It was a trip to the mall like any other, but recently, Brittney Johnson discovered the importance of talking about her body positively in front of her daughter.
The 27-year-old mom of Columbia, Mo., says she was at a local Target earlier this month to try on bathing suits with her four-year-old daughter Payton.
In a Facebook post that has now gone viral, Johnson says as she was sending bikini selfies to her girlfriends, she noticed her daughter on the side imitating her by also trying on bikini tops.
“I stopped for a second to see what she would say and when she turned to the mirror, she said, ‘Wow I just love cheetah print! I think I look beautiful! Do you think I look beautiful too?!’ When it hit me that she only says what she hears, what she sees. I tell her that she is beautiful every single day,” the mom wrote on Facebook.
“I am so proud that something positively representative of myself and my parenting has been so relevant to parents everywhere and has given some women the confidence to say, ‘As of today, I am done talking bad about myself,'” she tells Global News.
“Mommas relate to it, people of all different shapes and sizes relate to it, and so many have reached out to me with kind words.”
Why healthy body image is important
Johnson says talking about body image, especially to children at that age, is crucial.
“If they have a strong influence in their lives, encouraging them to be themselves, then they will feel more comfortable that way. Our voices become their inner voices and I always want that to be an encouraging one for my daughter,” she continues.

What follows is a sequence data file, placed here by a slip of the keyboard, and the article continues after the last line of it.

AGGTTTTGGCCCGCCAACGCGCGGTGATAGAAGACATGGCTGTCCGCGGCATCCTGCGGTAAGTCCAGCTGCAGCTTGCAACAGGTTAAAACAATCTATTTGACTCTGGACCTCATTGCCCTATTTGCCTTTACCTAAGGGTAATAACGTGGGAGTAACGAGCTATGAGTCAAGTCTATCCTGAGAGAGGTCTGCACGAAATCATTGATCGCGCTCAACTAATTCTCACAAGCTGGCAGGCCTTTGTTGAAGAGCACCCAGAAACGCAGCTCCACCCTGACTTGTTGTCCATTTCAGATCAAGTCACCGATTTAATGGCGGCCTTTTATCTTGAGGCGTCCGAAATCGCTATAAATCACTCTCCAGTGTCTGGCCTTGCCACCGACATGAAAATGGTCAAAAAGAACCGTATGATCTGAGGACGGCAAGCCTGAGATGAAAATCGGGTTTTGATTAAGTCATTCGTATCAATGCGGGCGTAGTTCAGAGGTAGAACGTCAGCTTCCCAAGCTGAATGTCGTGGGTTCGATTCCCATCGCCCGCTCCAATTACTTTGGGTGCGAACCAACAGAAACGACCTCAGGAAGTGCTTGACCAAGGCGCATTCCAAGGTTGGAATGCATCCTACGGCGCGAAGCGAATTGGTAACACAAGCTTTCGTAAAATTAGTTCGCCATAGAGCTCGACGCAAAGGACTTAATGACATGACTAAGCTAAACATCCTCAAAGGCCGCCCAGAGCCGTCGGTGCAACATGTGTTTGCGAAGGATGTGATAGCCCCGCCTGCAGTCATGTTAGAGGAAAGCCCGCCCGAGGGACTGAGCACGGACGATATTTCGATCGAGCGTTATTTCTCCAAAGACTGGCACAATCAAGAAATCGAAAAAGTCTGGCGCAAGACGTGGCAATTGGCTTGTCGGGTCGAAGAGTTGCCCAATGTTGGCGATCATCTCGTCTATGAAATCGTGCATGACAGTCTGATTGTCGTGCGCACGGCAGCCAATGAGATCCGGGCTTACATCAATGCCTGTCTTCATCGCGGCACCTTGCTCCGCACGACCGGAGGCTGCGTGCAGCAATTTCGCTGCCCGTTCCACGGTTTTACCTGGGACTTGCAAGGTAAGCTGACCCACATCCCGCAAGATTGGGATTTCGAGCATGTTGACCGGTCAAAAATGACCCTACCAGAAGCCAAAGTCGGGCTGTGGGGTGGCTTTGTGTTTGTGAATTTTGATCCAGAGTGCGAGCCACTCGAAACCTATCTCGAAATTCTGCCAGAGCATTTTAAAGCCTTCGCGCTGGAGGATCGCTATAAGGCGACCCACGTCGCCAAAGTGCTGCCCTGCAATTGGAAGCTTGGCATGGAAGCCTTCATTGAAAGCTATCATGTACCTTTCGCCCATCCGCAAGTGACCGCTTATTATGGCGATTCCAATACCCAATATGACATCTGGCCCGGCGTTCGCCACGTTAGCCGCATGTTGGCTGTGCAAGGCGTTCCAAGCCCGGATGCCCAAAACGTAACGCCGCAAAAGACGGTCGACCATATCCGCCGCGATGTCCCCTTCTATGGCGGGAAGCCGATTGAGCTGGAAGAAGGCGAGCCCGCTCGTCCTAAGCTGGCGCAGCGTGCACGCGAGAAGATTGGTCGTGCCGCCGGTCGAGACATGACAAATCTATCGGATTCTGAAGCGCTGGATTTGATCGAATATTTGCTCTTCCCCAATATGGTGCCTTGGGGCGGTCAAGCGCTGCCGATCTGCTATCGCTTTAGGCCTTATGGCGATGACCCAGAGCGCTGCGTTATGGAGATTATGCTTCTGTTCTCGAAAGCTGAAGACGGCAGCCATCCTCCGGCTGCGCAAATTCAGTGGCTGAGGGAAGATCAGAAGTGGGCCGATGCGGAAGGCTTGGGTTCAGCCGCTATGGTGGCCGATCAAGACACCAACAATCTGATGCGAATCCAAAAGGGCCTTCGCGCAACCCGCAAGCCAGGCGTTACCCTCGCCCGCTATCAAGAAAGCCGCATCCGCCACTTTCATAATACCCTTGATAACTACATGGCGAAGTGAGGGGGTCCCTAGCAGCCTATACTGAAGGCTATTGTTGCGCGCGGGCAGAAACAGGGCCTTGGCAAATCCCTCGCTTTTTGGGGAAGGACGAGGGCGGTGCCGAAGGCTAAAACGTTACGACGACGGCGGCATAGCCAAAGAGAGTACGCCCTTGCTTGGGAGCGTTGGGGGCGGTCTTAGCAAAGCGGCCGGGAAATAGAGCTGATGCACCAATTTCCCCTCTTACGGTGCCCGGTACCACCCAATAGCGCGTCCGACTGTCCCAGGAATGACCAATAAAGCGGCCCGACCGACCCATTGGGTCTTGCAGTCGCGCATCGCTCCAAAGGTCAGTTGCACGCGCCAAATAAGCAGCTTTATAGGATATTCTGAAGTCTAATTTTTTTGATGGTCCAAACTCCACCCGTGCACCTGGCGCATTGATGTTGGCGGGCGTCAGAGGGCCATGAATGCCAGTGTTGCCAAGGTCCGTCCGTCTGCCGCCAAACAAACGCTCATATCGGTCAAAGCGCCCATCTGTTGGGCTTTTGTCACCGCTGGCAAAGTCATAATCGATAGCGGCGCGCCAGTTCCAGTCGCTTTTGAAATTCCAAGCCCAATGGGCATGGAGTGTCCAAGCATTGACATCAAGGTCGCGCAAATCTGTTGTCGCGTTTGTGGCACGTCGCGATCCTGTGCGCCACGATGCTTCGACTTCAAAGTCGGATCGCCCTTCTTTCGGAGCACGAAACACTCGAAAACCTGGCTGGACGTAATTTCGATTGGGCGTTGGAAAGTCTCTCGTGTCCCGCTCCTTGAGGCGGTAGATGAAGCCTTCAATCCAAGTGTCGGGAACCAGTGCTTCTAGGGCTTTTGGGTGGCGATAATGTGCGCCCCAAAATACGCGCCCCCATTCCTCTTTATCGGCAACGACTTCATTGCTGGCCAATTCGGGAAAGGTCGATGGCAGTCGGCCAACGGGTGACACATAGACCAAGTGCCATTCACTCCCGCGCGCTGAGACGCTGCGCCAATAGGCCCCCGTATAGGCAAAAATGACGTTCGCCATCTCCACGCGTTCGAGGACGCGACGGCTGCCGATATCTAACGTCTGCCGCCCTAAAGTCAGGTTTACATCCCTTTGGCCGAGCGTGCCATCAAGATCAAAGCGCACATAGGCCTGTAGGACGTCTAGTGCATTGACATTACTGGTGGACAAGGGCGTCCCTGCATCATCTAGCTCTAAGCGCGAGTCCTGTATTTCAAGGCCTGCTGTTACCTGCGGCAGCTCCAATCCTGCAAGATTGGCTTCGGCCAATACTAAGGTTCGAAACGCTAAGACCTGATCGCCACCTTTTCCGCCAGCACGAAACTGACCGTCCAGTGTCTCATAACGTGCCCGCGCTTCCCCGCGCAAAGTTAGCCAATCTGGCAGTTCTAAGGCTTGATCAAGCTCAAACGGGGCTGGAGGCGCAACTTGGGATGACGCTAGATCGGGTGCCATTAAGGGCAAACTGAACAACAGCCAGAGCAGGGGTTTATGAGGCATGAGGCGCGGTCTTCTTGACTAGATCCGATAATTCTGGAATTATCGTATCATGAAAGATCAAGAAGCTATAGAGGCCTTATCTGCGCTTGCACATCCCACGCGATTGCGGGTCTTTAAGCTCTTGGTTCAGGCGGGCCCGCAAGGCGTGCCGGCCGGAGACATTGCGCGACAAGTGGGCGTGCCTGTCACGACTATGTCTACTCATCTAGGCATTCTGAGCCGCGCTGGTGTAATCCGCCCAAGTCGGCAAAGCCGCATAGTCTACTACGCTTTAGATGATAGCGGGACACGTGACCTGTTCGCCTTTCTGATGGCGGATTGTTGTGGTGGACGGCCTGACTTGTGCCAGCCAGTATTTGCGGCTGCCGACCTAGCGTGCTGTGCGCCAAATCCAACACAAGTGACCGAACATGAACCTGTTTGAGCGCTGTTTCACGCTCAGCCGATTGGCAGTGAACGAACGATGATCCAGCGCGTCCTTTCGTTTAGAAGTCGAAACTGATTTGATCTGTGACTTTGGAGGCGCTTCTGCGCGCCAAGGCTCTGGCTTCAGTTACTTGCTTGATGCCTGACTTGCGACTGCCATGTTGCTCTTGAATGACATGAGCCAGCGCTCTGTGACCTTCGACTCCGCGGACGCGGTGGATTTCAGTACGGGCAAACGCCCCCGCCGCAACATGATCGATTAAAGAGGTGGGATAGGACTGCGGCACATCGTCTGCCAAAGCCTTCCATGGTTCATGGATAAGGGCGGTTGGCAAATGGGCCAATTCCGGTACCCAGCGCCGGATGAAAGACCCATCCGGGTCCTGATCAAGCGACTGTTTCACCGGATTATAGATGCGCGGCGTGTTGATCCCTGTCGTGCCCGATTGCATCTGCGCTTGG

“I tell Payton the truth about her body, about how it works, about creating boundaries for herself and others, and it has built trust from her. I also tell her that she is intelligent, beautiful and worth love, and that has created a confidence in her that I hope no one will ever be able to break.”
How to talk about our bodies
In Johnson’s change-room scenario, she adds she could’ve easily changed the narrative.
“I have the power to say, ‘Wow, I have really gotten fat this year,’ OR, ‘Wow, I love this coral colour on me!’ And those are the words burned into my daughter’s brain,” she writes.
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“And when it comes to body image, be an example. I am not a size zero. I never will be. I have big thighs and a huge rump and for some reason, the middle of my body gets more tanned than the rest? But this body made a whole other body. I am strong. I am able. And I am happy. And as my daughter gets older, and she faces judgment and criticism, I will always remind her that the girls who look the prettiest in a two-piece, or a body suit, or a freaking Snuggie, are the ones who are happy.”
Social media and body image
Dr. Jillian Roberts, child psychologist and associate professor of educational psychology at the University of Victoria, says we should also talk to our children about the pressures of “looking good” on social media.
“The pressures — with the barometer of popularity measured by ‘likes’ — has left young people more and more desperate to take a good ‘selfie,’ she tells Global News.
“Looking thin is equated with beautiful; and beautiful with popular; and popular with love, acceptance and belonging. The result is a whole generation of young people struggling to achieve what is defined to be beautiful by social media standards.”
She adds language is equally important.
“As the adults in children’s lives, we can show them that beauty is more than skin deep. We can teach our children that beauty is defined by the goodness in your heart and by the way you treat the people around you.”
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